The effect of opportunistic behavior on trust: An experimental approach
Christina Romero and
No 206382, GlobalFood Discussion Papers from Georg-August-Universitaet Goettingen, GlobalFood, Department of Agricultural Economics and Rural Development
Linking small farmers to global markets through contract farming has become an important policy recommendation aiming to increase farmers’ income and foster rural development. Nevertheless, some of the arrangements involving small farmers have been reported to loose participants or collapse over time. Trust is an informal institution that can discourage opportunism and facilitate the compliance of contracts in a setting with an expensive and weak legal system. Nevertheless, the study of trust has been addressed mostly in lab experiments, but in the agribusiness context it has been addressed only by a few authors in a rather descriptive way. We use a framed field experiment with prior signaling on a sample of 180 small broccoli farmers in the highlands of Ecuador to explore the effect of opportunistic behavior on small farmers´ trust. The results reveal that this group of farmers has lower than average trust towards unknown people. Furthermore, we use a signal that mimics the payment of a loan by the B partner as treatment in the predesigned trust game. Results show that a positive signal increases trust, but a negative signal has no effect on it. Reacting slowly to external negative signs can threaten individuals who will not protect themselves towards opportunism. If farmers do not react quickly enough, they might face larger losses and will not be able to stay in business. In addition, if informal norms include weak sanctions, contract farming will be less likely and individuals will prefer the spot market were only one-time exchanges take place.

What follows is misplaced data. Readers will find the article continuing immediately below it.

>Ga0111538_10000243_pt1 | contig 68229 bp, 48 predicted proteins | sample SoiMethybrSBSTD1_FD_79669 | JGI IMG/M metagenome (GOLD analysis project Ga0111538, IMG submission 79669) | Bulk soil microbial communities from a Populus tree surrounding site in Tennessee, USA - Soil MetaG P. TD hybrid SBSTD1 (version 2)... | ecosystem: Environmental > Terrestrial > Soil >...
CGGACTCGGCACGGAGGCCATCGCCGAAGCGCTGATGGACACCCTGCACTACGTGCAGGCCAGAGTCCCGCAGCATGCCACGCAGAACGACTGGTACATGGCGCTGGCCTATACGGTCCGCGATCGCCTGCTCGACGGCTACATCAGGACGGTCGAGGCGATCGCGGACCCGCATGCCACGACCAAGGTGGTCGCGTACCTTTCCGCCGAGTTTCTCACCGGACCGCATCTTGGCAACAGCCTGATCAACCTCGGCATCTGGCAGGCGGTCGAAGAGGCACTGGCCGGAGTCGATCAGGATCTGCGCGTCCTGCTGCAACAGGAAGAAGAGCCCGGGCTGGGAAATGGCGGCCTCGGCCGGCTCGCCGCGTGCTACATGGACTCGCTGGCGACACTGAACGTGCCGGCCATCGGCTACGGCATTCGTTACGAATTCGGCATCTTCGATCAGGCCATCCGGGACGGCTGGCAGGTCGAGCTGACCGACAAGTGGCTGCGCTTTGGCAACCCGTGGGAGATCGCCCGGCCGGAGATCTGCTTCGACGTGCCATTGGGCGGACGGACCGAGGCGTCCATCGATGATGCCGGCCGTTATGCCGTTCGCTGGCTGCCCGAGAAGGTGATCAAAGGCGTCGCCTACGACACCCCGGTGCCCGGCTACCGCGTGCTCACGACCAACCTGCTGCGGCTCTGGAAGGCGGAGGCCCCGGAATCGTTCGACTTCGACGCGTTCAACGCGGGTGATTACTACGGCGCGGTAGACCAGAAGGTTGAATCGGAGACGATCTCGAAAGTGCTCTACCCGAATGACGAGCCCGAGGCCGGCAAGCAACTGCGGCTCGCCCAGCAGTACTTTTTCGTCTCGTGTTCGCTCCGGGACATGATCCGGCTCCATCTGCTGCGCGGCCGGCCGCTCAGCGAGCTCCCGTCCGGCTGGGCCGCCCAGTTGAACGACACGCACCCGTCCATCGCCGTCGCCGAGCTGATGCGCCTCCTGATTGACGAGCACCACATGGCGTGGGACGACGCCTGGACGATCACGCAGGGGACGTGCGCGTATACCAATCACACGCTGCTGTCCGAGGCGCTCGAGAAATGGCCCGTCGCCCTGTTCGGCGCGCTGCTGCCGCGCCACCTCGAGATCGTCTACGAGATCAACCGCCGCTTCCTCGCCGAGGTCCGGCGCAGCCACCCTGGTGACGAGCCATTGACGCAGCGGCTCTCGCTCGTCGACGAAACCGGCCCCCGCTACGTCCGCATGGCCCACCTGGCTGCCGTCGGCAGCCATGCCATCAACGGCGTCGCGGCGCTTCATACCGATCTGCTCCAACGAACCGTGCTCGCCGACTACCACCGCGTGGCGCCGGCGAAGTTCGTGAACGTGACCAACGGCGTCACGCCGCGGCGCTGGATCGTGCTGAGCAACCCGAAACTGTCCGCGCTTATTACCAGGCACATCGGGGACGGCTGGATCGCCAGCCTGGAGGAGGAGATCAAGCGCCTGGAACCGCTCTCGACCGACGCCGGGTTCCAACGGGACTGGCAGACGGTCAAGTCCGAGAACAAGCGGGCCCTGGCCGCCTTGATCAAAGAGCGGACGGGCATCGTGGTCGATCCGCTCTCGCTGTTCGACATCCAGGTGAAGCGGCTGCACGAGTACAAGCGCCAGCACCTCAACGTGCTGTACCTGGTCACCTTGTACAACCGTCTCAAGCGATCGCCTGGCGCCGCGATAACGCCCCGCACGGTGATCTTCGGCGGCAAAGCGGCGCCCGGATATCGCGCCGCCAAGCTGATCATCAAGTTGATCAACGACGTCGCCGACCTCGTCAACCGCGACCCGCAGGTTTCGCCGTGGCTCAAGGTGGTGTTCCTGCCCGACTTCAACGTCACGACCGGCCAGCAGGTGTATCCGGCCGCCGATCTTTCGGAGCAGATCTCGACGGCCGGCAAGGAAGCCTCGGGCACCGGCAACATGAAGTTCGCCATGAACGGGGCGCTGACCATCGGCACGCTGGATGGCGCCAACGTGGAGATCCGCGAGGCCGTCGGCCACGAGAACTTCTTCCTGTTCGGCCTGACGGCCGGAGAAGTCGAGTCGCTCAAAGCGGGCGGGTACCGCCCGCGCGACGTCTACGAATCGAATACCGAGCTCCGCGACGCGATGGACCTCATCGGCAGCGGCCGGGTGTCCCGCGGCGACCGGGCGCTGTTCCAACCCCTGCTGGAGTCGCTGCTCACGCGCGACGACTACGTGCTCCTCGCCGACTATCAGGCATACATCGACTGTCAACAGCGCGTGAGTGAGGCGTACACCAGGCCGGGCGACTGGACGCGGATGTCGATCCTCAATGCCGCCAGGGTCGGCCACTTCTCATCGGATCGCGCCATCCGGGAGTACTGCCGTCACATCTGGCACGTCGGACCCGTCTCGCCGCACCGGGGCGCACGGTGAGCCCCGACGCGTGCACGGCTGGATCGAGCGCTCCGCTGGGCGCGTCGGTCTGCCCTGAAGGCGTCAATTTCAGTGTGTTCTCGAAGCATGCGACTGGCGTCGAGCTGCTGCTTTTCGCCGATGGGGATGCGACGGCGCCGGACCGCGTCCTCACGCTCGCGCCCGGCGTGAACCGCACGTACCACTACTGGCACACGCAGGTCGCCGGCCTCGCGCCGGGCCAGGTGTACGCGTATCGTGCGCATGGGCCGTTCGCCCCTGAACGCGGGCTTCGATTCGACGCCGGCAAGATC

Keywords: Institutional; and; Behavioral; Economics (search for similar items in EconPapers)
New Economics Papers: this item is included in nep-agr, nep-cbe, nep-cta, nep-exp and nep-soc
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Persistent link: https://EconPapers.repec.org/RePEc:ags:gagfdp:206382
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